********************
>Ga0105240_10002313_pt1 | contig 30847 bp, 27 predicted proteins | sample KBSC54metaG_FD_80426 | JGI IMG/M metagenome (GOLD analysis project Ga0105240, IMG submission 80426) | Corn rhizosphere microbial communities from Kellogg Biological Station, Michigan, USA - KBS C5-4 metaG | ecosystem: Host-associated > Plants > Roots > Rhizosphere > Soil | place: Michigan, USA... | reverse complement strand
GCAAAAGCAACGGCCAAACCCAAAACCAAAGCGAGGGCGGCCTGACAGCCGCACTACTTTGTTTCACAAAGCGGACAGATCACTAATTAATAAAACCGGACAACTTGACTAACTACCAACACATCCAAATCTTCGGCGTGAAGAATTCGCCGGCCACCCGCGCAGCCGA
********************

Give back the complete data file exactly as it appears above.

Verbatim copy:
>Ga0105240_10002313_pt1 | contig 30847 bp, 27 predicted proteins | sample KBSC54metaG_FD_80426 | JGI IMG/M metagenome (GOLD analysis project Ga0105240, IMG submission 80426) | Corn rhizosphere microbial communities from Kellogg Biological Station, Michigan, USA - KBS C5-4 metaG | ecosystem: Host-associated > Plants > Roots > Rhizosphere > Soil | place: Michigan, USA... | reverse complement strand
GCAAAAGCAACGGCCAAACCCAAAACCAAAGCGAGGGCGGCCTGACAGCCGCACTACTTTGTTTCACAAAGCGGACAGATCACTAATTAATAAAACCGGACAACTTGACTAACTACCAACACATCCAAATCTTCGGCGTGAAGAATTCGCCGGCCACCCGCGCAGCCGA